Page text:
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Hailey Bussan x’16

In 1938, the first three sections of Kronshage were built. These sections, now called the Mack, Turner, and Gilman houses, were originally called A, B, and C. The remaining five sections were built the following year, bringing the campus’s total residence hall occupancy to 1,200.

Around this time, in-state tuition was just $65 for the academic year. Out-of-state tuition was $265. (Contrast that with the 2014—15 academic year, when tuition was $10,410 for in-state undergraduates and $26,660 for nonresidents.)

The Office of Student Financial Aid currently suggests a budget of around $8,600 for in-state room and board — approximately 82 percent of the cost of annual tuition. With 1940 tuition at $65 per year, one could estimate that dorm living in 1940 would cost approximately $53.69 per year. However, this was not the case.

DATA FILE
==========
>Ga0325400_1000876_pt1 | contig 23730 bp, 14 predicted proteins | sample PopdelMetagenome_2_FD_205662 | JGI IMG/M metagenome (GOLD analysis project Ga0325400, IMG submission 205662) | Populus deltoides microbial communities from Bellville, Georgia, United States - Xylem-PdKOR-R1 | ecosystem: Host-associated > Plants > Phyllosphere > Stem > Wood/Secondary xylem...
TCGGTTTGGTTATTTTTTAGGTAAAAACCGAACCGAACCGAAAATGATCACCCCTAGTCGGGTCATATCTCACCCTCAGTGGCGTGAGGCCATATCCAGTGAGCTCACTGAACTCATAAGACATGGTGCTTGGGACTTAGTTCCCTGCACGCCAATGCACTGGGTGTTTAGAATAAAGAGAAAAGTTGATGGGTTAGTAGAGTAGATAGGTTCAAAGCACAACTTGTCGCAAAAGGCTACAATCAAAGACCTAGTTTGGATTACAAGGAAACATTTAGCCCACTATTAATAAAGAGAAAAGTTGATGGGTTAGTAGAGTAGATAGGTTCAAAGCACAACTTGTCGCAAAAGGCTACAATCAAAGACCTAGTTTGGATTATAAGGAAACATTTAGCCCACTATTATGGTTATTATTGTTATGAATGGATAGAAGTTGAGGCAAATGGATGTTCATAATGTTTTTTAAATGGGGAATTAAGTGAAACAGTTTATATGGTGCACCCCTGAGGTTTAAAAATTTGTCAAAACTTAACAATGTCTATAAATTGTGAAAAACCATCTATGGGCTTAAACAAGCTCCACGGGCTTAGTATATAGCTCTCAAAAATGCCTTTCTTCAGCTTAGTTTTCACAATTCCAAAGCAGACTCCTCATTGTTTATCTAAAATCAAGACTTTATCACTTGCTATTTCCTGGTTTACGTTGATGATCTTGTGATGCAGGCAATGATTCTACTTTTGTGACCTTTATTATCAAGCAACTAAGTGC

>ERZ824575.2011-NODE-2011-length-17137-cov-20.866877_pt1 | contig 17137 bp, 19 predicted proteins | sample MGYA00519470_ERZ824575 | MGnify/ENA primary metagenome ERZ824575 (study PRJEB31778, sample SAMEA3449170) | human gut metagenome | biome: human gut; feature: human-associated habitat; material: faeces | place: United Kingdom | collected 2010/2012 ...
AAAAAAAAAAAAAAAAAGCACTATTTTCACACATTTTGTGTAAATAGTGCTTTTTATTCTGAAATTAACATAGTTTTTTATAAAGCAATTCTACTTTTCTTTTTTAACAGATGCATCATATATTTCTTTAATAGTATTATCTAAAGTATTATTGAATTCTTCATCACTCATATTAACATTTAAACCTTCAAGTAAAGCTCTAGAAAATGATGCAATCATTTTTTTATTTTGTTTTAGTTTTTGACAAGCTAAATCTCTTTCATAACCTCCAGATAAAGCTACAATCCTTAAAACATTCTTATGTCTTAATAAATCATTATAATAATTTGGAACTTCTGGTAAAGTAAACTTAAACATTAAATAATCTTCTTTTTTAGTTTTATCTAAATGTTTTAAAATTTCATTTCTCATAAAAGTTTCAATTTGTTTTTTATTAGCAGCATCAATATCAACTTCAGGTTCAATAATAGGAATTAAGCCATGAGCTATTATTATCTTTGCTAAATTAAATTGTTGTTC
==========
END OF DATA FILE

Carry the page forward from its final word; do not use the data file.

Each of the original three Kronshage buildings operated differently, and the cost of living varied. Building A was the most luxurious, costing $341 per year — a steep fee that included the room, food service, and maid service. Students looking for a mid-range housing option could live in Dorm B for $320 per year, but they had to sacrifice the maid service.

The most affordable option was building C, which operated like a co-op, costing about $70 annually (exclusive of board costs). All Kronshage residents had access to in-building amenities such as a library, music room, nonprofit store, and even a barbershop.

Though reports vary about when campus residence halls became coed, the then-female-only Elizabeth Waters opened on Observatory Drive — just two years after Kronshage was completed.

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